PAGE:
Despite this, the plaintiff suggests that the manifest intention of the legislature is to be found in the legislative history of the Act. The Court does not agree. While resort may be had to the legislative history when a statute is ambiguous, Aviation Consumer Action Project v. Washburn, 175 U.S. App. D.C. 273, 535 F.2d 101, 106 (D.C.Cir. 1976), retroactive effect will only be assigned to a statute when required by its explicit language or necessary implication therefrom. Kalis v. Leahy, supra at 635. Therefore, the need to resort to the legislative history, in and of itself, suggests that the plaintiff should not prevail.
Nevertheless, even assuming that the Court should look to the legislative history of the statute in this instance, such an examination fails to establish the clear intent of Congress to bestow retroactive effect upon the Act. As evidence of a clear mandate from Congress, the plaintiff relies primarily upon three passages from the final debate on the floor of the House of Representatives concerning H.R. 7819, 95th Cong., 2d Sess. (1978), the bill which became the Diplomatic Relations Act.
The first of these passages reflects a portion of the lengthy remarks of Representative Fascell, a sponsor of the legislation, who was attempting to explain the purposes and provisions of the bill. Midway through his remarks, Representative Fascell stated:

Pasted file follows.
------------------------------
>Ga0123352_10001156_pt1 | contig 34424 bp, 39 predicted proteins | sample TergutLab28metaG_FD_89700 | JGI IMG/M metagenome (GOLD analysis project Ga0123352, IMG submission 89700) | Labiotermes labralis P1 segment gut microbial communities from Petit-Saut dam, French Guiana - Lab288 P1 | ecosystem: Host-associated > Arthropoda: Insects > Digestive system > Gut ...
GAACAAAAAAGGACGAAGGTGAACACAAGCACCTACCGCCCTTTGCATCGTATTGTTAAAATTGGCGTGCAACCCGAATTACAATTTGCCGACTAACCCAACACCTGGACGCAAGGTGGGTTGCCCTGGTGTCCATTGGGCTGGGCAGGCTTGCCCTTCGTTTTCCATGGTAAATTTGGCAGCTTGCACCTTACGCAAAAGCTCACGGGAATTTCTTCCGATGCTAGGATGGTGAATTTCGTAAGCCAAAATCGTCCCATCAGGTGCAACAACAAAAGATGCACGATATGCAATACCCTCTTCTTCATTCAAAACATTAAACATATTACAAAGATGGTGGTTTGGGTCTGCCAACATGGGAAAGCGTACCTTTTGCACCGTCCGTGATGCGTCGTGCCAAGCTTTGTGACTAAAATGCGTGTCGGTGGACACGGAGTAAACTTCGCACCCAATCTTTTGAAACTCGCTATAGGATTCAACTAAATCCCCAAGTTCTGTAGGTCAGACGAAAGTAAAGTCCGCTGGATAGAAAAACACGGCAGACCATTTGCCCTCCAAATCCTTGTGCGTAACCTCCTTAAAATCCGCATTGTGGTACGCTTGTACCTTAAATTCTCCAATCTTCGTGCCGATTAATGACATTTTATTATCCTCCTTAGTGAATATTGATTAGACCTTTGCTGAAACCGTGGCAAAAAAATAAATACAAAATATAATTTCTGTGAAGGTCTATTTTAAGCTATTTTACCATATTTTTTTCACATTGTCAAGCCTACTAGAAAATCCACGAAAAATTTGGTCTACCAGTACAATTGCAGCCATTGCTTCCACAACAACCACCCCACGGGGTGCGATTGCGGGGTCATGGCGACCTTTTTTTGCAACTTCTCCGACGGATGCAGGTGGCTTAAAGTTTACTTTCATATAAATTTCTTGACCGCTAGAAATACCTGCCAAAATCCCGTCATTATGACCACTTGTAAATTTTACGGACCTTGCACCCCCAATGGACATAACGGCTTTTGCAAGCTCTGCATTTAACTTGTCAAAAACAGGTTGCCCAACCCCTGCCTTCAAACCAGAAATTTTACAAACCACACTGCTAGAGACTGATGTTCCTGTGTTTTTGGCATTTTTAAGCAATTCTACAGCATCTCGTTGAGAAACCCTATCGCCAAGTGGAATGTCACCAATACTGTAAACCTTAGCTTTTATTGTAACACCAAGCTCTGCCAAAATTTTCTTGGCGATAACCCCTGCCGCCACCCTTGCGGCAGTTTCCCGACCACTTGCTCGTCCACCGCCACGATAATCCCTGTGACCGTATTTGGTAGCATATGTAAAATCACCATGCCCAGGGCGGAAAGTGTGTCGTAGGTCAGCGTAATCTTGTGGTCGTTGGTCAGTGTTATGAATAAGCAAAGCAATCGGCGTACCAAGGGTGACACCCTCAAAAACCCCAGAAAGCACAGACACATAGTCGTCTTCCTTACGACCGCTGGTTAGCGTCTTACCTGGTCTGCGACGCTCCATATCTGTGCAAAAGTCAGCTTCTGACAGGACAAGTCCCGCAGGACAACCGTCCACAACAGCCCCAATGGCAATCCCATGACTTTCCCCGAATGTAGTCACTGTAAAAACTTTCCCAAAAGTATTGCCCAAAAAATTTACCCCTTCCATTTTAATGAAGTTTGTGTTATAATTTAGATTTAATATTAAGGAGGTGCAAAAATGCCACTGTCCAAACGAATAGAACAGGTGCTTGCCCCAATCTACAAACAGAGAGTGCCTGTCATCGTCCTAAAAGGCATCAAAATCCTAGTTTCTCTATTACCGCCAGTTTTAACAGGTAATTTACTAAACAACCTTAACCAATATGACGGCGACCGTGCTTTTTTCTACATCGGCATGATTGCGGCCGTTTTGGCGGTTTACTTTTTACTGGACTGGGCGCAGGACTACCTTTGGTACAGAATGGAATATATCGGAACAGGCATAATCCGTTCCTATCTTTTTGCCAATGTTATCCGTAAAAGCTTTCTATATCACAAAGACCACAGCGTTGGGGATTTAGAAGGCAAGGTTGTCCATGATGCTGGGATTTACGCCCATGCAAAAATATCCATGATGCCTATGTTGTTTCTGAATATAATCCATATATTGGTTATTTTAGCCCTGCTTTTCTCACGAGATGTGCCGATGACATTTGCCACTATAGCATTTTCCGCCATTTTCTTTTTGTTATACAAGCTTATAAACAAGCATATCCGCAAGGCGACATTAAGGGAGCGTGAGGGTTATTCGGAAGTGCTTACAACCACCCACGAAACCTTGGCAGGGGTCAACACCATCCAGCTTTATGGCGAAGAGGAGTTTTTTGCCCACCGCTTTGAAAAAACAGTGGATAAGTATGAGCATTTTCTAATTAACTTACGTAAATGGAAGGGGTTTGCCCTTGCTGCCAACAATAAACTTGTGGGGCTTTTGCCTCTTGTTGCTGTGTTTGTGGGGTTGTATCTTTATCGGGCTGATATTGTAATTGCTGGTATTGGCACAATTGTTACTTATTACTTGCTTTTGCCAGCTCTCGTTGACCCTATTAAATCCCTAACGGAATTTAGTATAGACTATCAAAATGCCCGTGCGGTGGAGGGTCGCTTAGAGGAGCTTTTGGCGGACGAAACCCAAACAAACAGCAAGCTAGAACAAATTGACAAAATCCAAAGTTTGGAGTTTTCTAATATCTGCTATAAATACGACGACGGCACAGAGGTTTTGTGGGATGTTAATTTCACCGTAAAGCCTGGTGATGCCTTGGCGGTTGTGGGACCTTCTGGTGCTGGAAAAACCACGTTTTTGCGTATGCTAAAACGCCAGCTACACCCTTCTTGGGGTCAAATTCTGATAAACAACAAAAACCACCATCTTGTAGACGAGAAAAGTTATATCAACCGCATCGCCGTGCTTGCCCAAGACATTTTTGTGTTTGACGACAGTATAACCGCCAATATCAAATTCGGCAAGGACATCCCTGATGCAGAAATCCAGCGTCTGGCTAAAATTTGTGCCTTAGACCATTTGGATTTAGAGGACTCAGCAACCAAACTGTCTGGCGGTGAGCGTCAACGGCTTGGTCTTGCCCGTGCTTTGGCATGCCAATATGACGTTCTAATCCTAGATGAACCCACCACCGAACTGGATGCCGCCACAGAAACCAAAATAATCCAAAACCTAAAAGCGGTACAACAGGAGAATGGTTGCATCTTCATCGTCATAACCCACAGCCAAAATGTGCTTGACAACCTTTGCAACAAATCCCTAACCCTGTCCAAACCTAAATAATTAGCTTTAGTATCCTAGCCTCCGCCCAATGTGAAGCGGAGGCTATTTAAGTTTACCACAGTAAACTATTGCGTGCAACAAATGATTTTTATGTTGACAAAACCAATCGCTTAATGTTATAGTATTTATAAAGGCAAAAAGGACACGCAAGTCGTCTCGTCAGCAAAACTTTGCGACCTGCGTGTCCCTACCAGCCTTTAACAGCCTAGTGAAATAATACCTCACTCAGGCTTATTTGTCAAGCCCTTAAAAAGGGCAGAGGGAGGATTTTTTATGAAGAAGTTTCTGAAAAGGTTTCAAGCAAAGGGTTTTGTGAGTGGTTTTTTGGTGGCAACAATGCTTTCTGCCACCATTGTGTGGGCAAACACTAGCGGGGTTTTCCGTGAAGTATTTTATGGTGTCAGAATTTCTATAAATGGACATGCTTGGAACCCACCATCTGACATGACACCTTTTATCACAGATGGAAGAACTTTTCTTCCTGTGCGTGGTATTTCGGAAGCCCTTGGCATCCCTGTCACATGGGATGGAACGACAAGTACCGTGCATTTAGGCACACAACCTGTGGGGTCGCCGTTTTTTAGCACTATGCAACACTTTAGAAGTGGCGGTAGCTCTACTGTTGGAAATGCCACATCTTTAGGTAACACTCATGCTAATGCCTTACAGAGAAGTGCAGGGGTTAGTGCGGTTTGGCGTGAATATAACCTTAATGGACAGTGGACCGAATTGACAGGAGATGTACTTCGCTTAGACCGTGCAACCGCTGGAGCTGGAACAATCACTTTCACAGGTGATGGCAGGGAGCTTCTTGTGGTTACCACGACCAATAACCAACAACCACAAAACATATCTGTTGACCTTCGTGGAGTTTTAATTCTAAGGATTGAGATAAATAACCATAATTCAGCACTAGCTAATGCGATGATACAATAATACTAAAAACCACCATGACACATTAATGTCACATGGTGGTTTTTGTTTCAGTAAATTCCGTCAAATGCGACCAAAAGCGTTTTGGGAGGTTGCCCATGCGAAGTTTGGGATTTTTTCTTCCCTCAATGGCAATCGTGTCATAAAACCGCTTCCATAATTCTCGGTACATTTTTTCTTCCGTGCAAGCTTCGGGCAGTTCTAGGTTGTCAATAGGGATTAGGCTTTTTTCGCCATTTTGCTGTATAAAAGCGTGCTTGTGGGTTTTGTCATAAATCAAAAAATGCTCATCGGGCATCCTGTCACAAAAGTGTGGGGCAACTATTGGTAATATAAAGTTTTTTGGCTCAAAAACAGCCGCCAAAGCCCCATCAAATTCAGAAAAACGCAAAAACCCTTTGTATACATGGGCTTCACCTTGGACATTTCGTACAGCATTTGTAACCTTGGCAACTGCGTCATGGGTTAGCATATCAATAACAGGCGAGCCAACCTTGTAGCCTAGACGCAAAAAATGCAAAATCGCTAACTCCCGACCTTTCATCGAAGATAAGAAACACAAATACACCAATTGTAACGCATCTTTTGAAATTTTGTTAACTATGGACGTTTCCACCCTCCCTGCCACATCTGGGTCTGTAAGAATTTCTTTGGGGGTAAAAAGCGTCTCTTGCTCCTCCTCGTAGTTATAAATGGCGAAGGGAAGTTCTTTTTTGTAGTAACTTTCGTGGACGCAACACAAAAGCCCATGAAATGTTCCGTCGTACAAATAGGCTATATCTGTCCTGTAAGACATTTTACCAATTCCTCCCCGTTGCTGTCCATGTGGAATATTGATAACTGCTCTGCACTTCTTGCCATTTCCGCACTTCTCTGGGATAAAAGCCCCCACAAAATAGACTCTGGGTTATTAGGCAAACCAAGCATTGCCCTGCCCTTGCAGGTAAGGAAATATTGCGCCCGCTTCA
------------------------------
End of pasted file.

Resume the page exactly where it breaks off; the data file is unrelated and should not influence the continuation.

So, if there are any questions about whether or not there is any need for this legislation, let me point out that although the cases are not numerous, they are distressing. Only two weeks ago we had another tragedy where an elderly Washingtonian was struck by a hit-and-run driver while he was crossing an intersection with the light in his favor. Fortunately somebody got the diplomatic license number. But without this legislation there will be absolutely no recourse except an ex gratia payment by the government if the Congress wished it. With this legislation in effect, you would have the requirement that the diplomatic community would have to take out liability insurance and the American citizen who was hurt would have recourse through a suit against the diplomat and through direct action against the insurer. We would certainly not see the tragic situation that exists today in the Washington area and other places in the United States where Americans cannot even go into court against diplomats.